Sunday, 22 February 2015

Making Extracts and Messes

 I made this post earlier, but it's been languishing in the draft file. So I might as well post it before it gets to the point where it's been too long, like most of my unposted drafts.

While Shemar hasn't been working, I've been doing other things, most especially with my Christmas present, and trying to figure out how to make the mukluks but too scared to actually cut the material. My first project with the new burner has been a bit of a comedy of errors. Like most of my dyeing experiments.

After the last disaster mama said "you are always trying so hard on these projects and they always backfire on you". Which is true and why I'd never be able to do anything creative professionally. Accidents are really the primary part of my creative process.

I've had some cochineal for years and never used it. Since I know it can produce a lot of dye by multiple extractions, I decided I wanted to make a powder extract. I looked on the Place For All Answers, the natural dye list, but couldn't find anything much on the best process to produce a powder extract. So I thought well it would just be about extracting and then dehydrating, can't be that hard. But then I forgot this was being done by me.

The process took up most of January but I did manage to produce 30g of dye extract which should dye 300g of fabric. It's also the amount of bug I started with, so I have an extract that should be ten times more potent than the whole bug. So it's not entirely unsuccessful.

Through the errors I've figured out the best way to do this is to make small batches of dye and then bake it in a pyrex plate at about 300F and scrape out with a razor. But it took a lot of not doing that to get to that point. My basement looks like I killed someone in it, and so did my hands. Red EVERYWHERE. But got to do some cool experiments anyway. And I took pictures for mem's benefit, since he is so interested in dye process (hah). I intended to post them here but I'm lazy so it's taken me the better part of a month.
The bugs secreting their lovely red. I ground them up a little, but not overly so. Once they had been reconstituted, they really did look like bugs again. 

  first extractions, so red they were opaque. I'm pretty sure I did at least 20 extractions before the bugs stopped producing enough colour to be worth it.

At this point I decided to siphon off some of it in case I ruined it and see what I could get for colour. The first attempt precipitated, and now I have some cochineal pigment after I cooked it down. Then I got some nice pinky reds on silk and alpaca. The silk surprisingly took the best colour. This is the same silk I used for Athanasius and John Owen, and it never took ANYTHING well. Except cochineal apparently.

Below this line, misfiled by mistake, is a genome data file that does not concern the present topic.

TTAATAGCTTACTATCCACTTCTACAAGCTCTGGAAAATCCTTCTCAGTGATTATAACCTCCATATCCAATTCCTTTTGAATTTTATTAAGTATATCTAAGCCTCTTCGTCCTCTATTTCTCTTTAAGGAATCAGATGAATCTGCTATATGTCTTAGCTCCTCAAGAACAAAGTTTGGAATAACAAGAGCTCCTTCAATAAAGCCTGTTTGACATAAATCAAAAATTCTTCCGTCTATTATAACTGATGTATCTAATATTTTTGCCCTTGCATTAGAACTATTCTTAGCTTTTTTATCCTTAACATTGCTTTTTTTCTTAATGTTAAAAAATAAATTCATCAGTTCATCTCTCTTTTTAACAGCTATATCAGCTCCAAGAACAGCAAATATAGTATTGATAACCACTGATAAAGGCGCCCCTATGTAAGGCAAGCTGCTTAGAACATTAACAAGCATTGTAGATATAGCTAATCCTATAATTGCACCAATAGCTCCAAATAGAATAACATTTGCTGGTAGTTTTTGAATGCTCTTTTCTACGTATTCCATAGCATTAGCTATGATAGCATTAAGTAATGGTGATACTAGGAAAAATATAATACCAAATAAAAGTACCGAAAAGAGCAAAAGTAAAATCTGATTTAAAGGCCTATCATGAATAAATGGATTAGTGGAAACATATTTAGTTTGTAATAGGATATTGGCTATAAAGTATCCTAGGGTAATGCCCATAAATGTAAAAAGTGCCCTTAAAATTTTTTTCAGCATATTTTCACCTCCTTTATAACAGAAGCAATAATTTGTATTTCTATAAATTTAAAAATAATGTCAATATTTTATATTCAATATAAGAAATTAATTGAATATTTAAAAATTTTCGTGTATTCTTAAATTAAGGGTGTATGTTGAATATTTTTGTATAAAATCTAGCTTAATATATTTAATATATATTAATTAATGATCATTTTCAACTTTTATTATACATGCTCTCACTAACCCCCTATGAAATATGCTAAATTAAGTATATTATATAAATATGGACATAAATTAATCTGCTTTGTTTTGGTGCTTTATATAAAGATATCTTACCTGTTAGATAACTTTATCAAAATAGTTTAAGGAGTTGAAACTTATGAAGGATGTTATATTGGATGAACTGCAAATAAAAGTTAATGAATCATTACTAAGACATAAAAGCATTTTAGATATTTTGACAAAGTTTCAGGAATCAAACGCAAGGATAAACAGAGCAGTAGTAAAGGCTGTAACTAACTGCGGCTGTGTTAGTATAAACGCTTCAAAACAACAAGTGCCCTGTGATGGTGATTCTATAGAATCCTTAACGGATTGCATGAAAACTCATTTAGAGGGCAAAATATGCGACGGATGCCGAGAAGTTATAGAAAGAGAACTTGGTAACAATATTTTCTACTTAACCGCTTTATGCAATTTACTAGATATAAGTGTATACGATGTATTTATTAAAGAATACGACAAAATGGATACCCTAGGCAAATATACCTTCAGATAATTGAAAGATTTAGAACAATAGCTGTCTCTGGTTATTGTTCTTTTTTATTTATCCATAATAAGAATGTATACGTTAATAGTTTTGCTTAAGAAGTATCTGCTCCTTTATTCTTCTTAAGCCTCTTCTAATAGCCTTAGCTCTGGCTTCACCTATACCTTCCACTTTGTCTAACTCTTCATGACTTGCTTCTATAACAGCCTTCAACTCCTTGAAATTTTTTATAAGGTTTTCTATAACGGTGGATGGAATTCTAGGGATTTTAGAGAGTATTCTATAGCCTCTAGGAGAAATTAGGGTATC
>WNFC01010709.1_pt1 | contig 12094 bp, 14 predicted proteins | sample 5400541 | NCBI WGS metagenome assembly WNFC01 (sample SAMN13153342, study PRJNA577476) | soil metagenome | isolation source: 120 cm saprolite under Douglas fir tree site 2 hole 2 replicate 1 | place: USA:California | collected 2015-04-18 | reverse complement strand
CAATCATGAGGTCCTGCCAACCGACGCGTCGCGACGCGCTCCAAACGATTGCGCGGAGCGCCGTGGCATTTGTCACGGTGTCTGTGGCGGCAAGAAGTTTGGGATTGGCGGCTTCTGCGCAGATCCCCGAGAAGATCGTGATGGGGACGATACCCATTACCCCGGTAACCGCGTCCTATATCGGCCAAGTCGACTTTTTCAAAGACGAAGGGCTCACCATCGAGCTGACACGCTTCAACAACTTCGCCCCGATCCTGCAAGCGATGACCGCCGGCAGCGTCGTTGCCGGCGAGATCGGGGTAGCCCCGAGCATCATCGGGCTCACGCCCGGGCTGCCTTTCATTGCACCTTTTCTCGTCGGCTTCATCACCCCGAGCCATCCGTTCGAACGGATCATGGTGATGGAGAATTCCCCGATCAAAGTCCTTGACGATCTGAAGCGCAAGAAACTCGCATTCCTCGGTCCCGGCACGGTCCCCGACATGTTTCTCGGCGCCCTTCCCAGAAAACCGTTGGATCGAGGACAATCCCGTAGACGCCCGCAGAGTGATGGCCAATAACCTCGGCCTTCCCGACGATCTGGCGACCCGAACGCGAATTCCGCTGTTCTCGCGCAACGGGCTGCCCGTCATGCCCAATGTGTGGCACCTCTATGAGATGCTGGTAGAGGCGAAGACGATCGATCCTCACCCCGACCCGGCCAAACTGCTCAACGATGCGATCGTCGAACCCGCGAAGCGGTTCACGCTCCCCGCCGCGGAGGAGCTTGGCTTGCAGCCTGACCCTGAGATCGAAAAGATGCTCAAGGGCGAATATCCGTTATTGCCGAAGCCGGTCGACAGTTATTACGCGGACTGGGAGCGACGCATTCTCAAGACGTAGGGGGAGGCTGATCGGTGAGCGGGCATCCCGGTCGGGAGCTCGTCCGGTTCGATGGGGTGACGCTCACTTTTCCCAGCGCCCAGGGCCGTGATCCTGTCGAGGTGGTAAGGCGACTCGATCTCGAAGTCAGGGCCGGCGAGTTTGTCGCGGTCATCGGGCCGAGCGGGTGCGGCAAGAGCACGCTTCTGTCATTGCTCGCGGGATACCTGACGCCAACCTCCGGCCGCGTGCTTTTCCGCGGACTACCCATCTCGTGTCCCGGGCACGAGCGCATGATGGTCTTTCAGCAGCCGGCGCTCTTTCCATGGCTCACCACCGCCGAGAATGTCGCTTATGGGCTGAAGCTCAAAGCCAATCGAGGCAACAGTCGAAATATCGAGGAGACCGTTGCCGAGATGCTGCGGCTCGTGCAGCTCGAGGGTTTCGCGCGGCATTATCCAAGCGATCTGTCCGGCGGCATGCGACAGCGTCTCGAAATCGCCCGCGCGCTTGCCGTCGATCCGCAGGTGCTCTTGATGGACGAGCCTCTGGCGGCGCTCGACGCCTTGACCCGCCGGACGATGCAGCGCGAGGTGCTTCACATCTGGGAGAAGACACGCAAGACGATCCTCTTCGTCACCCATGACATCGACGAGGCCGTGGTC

As I continued to extract, I put the small extractions into my giant stock pot with a light to reduce and the plan to cook that down in the pot. But I started to notice some black sludge forming at the top. Didn't know what it was or why it was there. Was it going bad? I skimmed it off with shop towels.
black crap. 

When I dyed the yarn, I added a little vinegar to shift the colour a bit. The black sludge turned bright orange. Turns out it was dye material and I had gotten rid of it (I had reserved about a cup of it because I wondered if there was something I could do with it and there was soo much. So I only threw away some of it, but it all had to be reconsituted). Here it is on the table where I had spilled some of the black--orange in the vinegar. 
Damn it I threw away dye. I pulled out the shop towels and soaked them in vinegar to pull the dye back out. I'm not sure what kind of chemical thing was going on here, only vinegar would return it to a coloured dye material from a pure black.

   reconstituting the sludge.

 Making a mess. I looked like I slapped someone silly after this. Prolly what Nicholas of Myra looked like after the council of Nicea.

This is the sludge that was sitting at the bottom of the big stock pot when I strained it. I decided to pull that out and start drying it out on its own. 

I put the sludge on some foil and stuck it in my pyrex plate. I cooked it on broil and it worked nicely. The second time I put it on broil without foil, the plate broke when I pulled it out. So I need a new plate. Then I broke another one! Mama told me to put it on bake instead of broil and the rest of the extractions went nicely. But more dye wasted. :(